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Cardiogoniometry in acute chest pain


29 April, 2013  
Cardiogoniometry, an evolving, rapid-to-use methodology, has the potential to improve the diagnosis of underlying cardiovascular disease in patients presenting with acute chest pain
Rainer Wessely MD PhD
Department of Cardiology and Angiology,
Ev. Bethesda-Johanniter-Klinikum Duisburg, Germany
Patients presenting with acute chest pain (ACP) remain an immediate challenge for general practitioners or physicians in emergency units, respectively, in particular when there is limited access to sophisticated, expeditious laboratory analysis. Albeit the symptomatology of patients who present in the primary care setting is in the majority of cases of benign aetiology, an acute cardiovascular cause may be life threatening and has to be excluded at short notice. In a prospective study conducted in US outpatient clinics, the majority of episodes were characterised as ‘non-organic’; approximately one-third were of a musculoskeletal origin, followed by gastrointestinal causes (19%). Of particular relevance, cardiac causes were diagnosed in 16% of all ACP patients; however, the proportion was as high as 50% in older populations (Figure 1).(1) While these numbers can be considerably different in other settings, they reflect the diagnostic challenge for primary care and emergency physicians to exclude or confirm a cardiovascular origin of ACP. Numerous medical texts emphasise the potential dangerous nature of chest pain and, despite the fact that medical guidelines provide assistance in the challenge of precise judgement,(2) a cost-effective approach is necessary to maintain a decent clinical standard.
Tools to assess acute cardiac chest pain
Office evaluation of new-onset chest pain commonly includes an evaluation of the patient (for example, assessment of medical history, existing cardiac risk factors, description of the individual properties of chest pain and associated symptoms), a physical examination and a rest electrocardiogram (ECG). All of these measures can be of importance for decision making; however, they also hold important limitations. Clinical assessment is of significance to determine the so-called pre-test probability of organic chest pain.(3) Interestingly, a history chest pain is of limited value in patients presenting with an acute coronary syndrome (ACS).(4) An ECG that is generally available for most physicians who are involved in the differential diagnosis of ACP has a high sensitivity and specificity to rule out acute ST‑elevation myocardial infarction. However, there is strong evidence that a significant portion of rest ECGs may be normal in patients that are referred to a chest pain clinic for unstable angina (UA) or non ST-elevation myocardial infarction (NSTEMI). One of the largest studies conducted to this effect found a normal rest ECG in approximately half of the patients presenting with unstable angina.(5)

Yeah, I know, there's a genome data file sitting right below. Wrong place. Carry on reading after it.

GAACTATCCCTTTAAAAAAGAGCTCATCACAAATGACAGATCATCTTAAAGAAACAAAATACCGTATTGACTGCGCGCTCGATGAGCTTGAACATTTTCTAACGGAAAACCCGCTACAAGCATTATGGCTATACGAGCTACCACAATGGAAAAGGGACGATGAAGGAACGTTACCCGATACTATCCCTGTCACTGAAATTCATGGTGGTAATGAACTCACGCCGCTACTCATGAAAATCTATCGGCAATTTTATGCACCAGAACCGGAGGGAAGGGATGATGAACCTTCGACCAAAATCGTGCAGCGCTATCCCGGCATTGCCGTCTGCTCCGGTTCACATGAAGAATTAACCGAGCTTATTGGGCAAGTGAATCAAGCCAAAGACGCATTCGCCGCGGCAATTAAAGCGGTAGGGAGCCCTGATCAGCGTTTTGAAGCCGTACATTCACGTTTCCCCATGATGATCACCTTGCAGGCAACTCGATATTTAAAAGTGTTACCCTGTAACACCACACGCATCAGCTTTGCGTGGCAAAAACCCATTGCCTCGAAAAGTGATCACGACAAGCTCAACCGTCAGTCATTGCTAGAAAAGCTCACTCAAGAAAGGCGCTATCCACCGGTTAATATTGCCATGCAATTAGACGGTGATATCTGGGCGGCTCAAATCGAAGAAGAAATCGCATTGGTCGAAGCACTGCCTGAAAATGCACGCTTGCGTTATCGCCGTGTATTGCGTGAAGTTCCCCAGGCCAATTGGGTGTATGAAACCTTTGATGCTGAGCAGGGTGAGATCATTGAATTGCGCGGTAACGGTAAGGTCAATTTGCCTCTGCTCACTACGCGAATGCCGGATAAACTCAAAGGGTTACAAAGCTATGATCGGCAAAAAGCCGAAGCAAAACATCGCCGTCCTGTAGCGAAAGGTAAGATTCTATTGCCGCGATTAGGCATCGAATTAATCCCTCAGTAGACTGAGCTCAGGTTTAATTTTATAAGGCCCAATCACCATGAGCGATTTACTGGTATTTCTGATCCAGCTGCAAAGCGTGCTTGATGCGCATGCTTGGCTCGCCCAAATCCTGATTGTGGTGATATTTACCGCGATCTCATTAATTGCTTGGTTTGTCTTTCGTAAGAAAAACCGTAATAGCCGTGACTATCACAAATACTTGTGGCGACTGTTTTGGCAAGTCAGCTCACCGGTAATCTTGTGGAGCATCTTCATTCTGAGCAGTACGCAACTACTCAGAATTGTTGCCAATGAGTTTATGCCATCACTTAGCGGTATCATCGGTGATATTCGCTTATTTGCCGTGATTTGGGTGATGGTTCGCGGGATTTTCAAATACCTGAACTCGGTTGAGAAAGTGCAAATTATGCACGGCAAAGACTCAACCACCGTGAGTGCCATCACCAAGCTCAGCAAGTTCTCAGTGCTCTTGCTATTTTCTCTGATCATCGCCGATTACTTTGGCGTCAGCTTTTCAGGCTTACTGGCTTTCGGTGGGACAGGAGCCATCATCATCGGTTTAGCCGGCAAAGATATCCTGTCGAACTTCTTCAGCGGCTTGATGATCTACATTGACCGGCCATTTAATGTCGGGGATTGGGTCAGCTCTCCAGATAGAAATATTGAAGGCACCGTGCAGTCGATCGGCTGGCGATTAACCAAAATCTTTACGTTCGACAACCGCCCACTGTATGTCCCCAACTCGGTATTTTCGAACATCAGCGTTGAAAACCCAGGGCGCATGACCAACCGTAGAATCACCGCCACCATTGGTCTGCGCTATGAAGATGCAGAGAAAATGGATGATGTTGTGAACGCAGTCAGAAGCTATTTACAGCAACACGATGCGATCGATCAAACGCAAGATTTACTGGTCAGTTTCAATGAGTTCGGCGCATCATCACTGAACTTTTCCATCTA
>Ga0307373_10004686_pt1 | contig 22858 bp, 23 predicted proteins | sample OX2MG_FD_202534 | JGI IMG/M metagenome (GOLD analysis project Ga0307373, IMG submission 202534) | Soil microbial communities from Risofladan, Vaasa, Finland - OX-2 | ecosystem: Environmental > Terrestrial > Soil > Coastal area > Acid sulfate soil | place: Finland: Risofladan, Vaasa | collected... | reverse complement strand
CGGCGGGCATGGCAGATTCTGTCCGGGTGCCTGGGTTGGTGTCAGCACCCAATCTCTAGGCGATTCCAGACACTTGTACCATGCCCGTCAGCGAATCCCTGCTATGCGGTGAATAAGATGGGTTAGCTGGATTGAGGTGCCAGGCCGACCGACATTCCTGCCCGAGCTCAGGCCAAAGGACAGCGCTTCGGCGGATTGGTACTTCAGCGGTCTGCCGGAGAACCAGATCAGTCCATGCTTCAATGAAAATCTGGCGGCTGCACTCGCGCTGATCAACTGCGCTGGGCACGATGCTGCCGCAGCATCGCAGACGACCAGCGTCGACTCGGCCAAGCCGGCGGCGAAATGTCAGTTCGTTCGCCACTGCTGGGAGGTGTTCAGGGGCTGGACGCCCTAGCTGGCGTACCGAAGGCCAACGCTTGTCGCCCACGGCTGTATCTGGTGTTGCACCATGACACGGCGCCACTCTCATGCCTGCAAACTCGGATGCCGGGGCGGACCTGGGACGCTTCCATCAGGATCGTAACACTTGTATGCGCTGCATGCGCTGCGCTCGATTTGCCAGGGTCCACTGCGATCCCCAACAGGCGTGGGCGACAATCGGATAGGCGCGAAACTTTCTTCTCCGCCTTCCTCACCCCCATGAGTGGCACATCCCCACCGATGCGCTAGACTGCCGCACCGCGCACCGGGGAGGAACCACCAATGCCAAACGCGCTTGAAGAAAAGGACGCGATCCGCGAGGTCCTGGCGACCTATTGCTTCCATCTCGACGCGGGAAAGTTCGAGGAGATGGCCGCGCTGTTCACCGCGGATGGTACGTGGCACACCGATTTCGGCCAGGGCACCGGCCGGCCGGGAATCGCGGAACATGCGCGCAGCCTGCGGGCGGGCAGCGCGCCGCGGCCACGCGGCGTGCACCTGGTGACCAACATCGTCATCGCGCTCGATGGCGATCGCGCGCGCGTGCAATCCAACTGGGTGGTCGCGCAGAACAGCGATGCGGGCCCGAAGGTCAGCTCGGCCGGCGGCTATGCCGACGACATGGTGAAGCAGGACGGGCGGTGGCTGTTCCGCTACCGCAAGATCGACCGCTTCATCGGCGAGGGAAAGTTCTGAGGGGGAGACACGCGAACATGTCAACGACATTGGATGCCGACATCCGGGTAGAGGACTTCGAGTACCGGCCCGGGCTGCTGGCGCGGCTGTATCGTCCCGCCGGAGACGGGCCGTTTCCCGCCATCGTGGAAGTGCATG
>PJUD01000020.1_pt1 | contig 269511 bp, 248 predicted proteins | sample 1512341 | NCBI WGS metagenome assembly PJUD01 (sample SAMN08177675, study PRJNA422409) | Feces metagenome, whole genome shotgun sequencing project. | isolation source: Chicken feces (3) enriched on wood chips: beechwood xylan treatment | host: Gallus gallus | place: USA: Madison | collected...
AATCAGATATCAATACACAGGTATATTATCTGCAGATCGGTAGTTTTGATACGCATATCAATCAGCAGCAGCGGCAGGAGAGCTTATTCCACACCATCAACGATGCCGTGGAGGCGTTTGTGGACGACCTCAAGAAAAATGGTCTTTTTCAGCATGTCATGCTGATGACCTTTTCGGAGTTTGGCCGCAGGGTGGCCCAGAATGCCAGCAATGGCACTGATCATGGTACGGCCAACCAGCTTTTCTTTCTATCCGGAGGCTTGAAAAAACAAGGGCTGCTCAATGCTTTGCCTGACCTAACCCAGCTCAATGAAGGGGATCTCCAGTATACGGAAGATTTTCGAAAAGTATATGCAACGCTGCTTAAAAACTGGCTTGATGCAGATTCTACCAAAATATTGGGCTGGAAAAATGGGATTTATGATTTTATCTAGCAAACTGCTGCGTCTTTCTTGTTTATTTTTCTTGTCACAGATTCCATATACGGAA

Albeit exercise ECG testing is not recommended in the context of ACP, it is often performed at a subsequent stage for further diagnosis. It is generally recommended that exercise ECG should only be performed in patients with intermediate pretest probability. Bearing this in mind, approximately one-third of patients cannot undergo meaningful exercise ECG testing, for example, because of arrhythmias, physical disabilities, abnormal blood pressure or failure to reach the target heart rate.(6) A large meta-analysis showed a maximum sensitivity of 68% for the detection of significant coronary artery disease (CAD) in patients with intermediate pre-test probability undergoing exercise ECG.(7) In the context of the shortcomings of ECG testing, and in light of the fact that most primary care physicians do not have routine access to sensitive, expeditious laboratory analysis to rule out ACS by high-sensitivity troponin testing, there is a highly relevant unmet clinical need for a cost-effective, easy-to-use diagnostic tool that assesses a cardiovascular cause of ACP. The goals for a non-invasive diagnostic tool to diagnose cardiovascular disease in the context of ACP are summarised in Table 1.
Cardiogoniometry: what it is and how it works
Over a century ago, Einthoven paved the way for modern electrocardiography by introduction of the leads, which still carry his name and are still in use today. In contemporary medicine, ECG recordings at rest are of critical importance in the diagnosis of acute myocardial infarction (AMI), albeit it misses approximately 5–10% of acute Q-wave (transmural) myocardial infarctions. Transmural AMIs account for approximately 10% of all ACS. The major portion of ACS is comprised of NSTEMI and UA. These conditions carry an immediate risk for the patient, which can be resolved in the cardiac catheterisation lab by acute coronary revascularisation. Therefore, expedited diagnosis is critical for risk stratification. Rest ECG misses at least one-half of patients with NSTEMI and UA;8 therefore, a refined, cost-effective diagnostic tool that is readily available is needed. As mentioned above, exercise ECG is usually contraindicated in the acute setting because it can provoke clinical deterioration of the patient.